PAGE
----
Common knowledge is facts that can be found in numerous places and are likely to be known by a lot of people. You don’t need to document sources for these facts.
Because the following is a commonly known fact, it doesn’t need to be cited:
John F. Kennedy was elected President of the United States in 1960.
In the following, you do need to cite your source because the idea that "Bush's relationship with Congress has hindered family leave legislation" is an interpretation of facts:
According the American Family Leave Coalition's new book, Family Issues and Congress, President Bush's relationship with Congress has hindered family leave legislation (6).
Use quotations when using someone's exact words. When you quote, place the passage you are using in quotation marks, and document the source according to a standard documentation style (MLA, APA, etc). The following is a correctly cited quotation:
According to Peter S. Pritchard in USA Today, "Public schools need reform but they're irreplaceable in teaching all the nation's young" (14).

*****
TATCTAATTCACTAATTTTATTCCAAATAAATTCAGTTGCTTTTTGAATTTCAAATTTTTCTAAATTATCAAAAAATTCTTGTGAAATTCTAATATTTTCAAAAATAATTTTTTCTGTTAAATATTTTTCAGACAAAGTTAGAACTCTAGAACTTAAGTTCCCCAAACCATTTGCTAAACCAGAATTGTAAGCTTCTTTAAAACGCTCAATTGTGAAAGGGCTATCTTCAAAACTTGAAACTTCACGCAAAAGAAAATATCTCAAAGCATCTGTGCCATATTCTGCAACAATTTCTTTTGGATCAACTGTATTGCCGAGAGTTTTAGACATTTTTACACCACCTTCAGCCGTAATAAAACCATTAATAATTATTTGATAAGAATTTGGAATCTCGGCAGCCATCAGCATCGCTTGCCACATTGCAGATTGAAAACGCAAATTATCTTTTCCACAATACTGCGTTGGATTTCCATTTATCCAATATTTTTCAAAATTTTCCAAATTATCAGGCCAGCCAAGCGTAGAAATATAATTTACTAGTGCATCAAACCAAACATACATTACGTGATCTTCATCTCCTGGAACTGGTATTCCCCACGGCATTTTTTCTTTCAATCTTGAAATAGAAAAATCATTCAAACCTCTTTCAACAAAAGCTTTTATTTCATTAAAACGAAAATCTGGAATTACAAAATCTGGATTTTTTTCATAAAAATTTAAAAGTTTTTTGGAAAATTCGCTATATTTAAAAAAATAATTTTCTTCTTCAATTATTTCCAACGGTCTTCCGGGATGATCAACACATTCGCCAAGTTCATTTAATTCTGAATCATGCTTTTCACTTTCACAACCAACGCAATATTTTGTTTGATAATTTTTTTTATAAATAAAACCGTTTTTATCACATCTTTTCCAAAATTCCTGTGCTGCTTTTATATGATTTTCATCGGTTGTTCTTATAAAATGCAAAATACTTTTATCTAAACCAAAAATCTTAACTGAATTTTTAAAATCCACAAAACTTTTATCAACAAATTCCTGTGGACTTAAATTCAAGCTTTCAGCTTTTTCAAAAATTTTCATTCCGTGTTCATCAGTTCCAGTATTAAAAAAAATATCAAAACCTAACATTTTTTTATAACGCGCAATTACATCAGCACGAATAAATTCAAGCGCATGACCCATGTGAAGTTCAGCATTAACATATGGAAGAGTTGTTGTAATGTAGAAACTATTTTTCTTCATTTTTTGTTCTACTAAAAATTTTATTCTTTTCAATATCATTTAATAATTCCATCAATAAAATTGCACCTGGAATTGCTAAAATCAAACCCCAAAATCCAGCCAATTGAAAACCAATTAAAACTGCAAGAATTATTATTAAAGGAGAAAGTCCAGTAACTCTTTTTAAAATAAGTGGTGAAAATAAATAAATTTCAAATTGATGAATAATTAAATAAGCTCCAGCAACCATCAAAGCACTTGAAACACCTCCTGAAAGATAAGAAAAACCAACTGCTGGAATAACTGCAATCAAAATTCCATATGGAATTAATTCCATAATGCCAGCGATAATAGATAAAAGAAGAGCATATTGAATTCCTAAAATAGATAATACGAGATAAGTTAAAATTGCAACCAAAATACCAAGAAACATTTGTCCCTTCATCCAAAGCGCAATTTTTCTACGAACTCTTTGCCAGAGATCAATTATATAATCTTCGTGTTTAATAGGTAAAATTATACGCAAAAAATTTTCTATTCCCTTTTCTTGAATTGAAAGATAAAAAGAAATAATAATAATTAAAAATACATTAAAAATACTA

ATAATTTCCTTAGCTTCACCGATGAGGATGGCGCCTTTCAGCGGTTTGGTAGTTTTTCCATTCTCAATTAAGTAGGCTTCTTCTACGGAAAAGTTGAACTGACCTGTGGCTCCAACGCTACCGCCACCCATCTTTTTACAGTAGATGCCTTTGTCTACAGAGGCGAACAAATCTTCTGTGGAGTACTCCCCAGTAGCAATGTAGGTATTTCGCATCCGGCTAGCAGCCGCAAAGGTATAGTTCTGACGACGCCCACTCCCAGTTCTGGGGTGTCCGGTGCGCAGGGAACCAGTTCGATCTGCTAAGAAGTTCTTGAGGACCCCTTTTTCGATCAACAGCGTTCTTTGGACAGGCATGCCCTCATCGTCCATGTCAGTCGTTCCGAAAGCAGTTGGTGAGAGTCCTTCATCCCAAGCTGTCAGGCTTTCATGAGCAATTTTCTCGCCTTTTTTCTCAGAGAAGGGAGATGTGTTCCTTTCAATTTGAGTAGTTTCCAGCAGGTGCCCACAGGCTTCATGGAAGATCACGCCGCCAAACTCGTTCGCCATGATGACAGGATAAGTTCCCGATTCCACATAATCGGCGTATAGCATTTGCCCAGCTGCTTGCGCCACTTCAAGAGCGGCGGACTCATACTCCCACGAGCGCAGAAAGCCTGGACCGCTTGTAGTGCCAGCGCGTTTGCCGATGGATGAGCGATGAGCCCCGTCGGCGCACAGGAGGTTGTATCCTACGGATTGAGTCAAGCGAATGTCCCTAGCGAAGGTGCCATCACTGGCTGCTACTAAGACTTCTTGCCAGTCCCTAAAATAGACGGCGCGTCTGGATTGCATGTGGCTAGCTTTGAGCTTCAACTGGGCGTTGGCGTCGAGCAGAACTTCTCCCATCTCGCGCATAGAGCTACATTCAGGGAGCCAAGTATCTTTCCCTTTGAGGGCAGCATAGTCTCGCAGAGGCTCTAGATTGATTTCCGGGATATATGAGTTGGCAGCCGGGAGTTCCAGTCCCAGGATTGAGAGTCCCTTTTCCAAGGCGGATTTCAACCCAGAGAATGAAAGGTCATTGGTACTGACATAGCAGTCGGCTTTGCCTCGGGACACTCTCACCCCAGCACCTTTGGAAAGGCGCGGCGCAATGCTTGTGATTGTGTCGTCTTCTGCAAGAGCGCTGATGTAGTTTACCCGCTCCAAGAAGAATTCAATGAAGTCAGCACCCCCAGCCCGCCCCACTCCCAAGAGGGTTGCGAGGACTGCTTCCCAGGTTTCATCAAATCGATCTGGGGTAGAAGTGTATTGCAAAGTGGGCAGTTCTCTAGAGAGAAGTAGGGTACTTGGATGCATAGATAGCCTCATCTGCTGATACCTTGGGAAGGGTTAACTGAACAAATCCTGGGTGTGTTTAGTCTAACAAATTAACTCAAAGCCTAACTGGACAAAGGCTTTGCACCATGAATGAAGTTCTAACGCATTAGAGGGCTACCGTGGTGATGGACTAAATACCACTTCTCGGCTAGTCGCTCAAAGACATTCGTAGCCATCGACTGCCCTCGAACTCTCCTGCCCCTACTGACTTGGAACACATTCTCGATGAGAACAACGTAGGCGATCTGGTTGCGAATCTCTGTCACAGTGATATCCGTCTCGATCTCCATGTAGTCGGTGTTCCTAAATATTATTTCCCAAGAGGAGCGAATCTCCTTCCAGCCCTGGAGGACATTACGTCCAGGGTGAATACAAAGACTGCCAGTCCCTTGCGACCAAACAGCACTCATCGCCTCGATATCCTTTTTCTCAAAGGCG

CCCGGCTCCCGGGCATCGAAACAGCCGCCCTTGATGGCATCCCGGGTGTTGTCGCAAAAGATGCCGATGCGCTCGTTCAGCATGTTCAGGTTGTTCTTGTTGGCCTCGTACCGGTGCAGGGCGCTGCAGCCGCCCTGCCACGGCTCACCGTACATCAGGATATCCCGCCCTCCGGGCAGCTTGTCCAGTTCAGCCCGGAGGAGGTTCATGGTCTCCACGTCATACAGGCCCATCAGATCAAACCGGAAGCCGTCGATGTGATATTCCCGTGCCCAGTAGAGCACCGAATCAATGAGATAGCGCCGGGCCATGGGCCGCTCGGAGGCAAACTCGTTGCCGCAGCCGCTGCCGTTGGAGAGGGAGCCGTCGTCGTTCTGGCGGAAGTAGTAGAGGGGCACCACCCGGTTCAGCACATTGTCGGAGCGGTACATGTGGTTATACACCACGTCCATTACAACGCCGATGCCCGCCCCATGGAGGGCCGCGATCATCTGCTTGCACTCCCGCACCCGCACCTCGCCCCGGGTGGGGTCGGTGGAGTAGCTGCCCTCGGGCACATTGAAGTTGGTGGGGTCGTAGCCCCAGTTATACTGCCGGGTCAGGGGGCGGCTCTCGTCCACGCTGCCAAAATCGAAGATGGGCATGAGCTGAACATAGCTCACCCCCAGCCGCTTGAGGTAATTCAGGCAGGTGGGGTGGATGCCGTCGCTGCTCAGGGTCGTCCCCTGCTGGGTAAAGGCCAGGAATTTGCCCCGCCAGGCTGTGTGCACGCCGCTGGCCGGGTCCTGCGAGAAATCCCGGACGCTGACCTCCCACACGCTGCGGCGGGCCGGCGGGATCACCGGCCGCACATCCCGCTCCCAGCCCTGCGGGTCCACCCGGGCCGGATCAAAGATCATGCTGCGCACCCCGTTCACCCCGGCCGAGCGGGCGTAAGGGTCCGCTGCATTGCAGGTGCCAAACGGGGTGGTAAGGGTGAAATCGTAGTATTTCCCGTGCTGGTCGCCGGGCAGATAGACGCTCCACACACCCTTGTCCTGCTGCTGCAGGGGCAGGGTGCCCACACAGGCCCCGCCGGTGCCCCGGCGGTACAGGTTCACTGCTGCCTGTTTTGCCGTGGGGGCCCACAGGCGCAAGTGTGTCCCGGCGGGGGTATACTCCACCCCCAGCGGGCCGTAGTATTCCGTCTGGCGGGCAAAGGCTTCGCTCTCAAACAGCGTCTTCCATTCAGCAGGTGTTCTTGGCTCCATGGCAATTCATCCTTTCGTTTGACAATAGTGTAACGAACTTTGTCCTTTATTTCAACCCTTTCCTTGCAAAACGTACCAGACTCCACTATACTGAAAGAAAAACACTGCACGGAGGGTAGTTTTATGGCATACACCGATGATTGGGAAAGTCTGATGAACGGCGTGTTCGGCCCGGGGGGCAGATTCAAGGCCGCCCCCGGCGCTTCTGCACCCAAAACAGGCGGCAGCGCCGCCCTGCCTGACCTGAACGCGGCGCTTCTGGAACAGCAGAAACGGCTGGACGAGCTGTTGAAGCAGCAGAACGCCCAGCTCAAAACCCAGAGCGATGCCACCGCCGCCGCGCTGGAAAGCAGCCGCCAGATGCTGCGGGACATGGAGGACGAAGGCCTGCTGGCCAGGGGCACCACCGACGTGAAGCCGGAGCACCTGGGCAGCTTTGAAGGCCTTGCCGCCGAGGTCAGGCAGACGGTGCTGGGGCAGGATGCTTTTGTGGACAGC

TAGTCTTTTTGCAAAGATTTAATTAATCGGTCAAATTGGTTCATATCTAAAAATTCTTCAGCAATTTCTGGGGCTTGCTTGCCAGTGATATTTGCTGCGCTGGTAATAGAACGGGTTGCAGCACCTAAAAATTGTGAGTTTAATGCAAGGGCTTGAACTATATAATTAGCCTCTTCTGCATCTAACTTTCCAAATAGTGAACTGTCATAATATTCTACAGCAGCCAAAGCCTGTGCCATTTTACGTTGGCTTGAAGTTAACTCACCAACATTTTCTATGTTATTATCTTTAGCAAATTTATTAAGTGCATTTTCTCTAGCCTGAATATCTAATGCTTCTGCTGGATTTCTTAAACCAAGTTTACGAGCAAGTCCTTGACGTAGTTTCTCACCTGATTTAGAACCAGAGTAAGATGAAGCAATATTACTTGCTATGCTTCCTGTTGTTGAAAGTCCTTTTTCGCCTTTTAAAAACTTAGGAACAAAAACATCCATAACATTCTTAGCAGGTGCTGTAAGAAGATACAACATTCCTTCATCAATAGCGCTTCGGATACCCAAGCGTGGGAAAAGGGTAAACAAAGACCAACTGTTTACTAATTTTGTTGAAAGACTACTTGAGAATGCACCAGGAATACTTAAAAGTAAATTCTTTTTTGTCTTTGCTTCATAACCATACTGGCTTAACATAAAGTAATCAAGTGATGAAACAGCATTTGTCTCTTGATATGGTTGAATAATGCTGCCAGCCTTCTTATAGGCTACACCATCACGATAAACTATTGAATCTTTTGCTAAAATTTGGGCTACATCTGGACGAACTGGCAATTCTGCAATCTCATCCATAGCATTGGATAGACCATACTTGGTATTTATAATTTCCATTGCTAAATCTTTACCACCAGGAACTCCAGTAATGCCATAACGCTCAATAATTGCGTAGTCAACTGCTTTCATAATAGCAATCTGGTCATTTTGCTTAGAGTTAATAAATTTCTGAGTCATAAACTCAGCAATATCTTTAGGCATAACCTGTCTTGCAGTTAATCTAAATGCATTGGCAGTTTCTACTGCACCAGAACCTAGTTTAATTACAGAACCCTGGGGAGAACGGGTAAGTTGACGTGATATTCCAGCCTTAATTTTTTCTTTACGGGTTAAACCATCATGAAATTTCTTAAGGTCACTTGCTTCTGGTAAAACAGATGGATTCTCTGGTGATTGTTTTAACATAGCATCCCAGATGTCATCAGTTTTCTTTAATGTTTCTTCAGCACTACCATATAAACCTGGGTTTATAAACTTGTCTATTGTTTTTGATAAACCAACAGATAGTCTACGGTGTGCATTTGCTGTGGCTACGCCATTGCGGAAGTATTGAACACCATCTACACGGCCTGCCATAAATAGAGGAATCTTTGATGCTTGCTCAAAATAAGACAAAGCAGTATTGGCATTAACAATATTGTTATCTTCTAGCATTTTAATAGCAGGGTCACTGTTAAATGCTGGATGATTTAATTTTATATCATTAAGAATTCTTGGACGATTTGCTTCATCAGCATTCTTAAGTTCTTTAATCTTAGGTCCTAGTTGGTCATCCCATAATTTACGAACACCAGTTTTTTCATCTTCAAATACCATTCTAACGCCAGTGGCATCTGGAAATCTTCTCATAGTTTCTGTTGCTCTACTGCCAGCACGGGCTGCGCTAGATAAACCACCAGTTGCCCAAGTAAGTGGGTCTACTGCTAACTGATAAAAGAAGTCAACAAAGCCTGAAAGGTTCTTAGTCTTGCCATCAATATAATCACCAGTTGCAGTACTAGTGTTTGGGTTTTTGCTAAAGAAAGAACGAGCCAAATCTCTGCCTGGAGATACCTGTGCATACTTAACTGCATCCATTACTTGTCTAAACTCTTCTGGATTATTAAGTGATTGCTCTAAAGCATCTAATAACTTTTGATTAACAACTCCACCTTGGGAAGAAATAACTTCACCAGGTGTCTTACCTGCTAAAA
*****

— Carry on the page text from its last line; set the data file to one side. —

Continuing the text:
Paraphrase is using someone's ideas, but putting them in your own words. This is probably the skill you will use most when incorporating sources into your writing. Although you use your own words to paraphrase, you must still acknowledge the source of the information.
If Pritchard says “Public schools need reform but they're irreplaceable in teaching all the nation's young” you are plagiarizing if you write:
Public schools need to be reformed, but we can’t replace public schools’ roles of teaching youth in the United States.
Credit Pritchard and use new words and a new sentence structure, and you can avoid plagiarizing. This is correct paraphrasing:
Pritchard admits that public schools are the best approach to educating children in America, despite his demand to improve the system (14).
A paraphrase should contain all of the author's information and none of your own commentary. Even if you have avoided using the author's words, sentence structure, or style, an unattributed paraphrase is plagiarism because it presents another person’s ideas as your own.
To avoid plagiarism, you must give credit whenever you use:
According to Smith...
In his 1987 study, Robinson proved...
The St. Martin's Handbook defines plagiarism as "the use of someone else's words or ideas as [the writer's] own without crediting the other person" (Lunsford and Connors 602)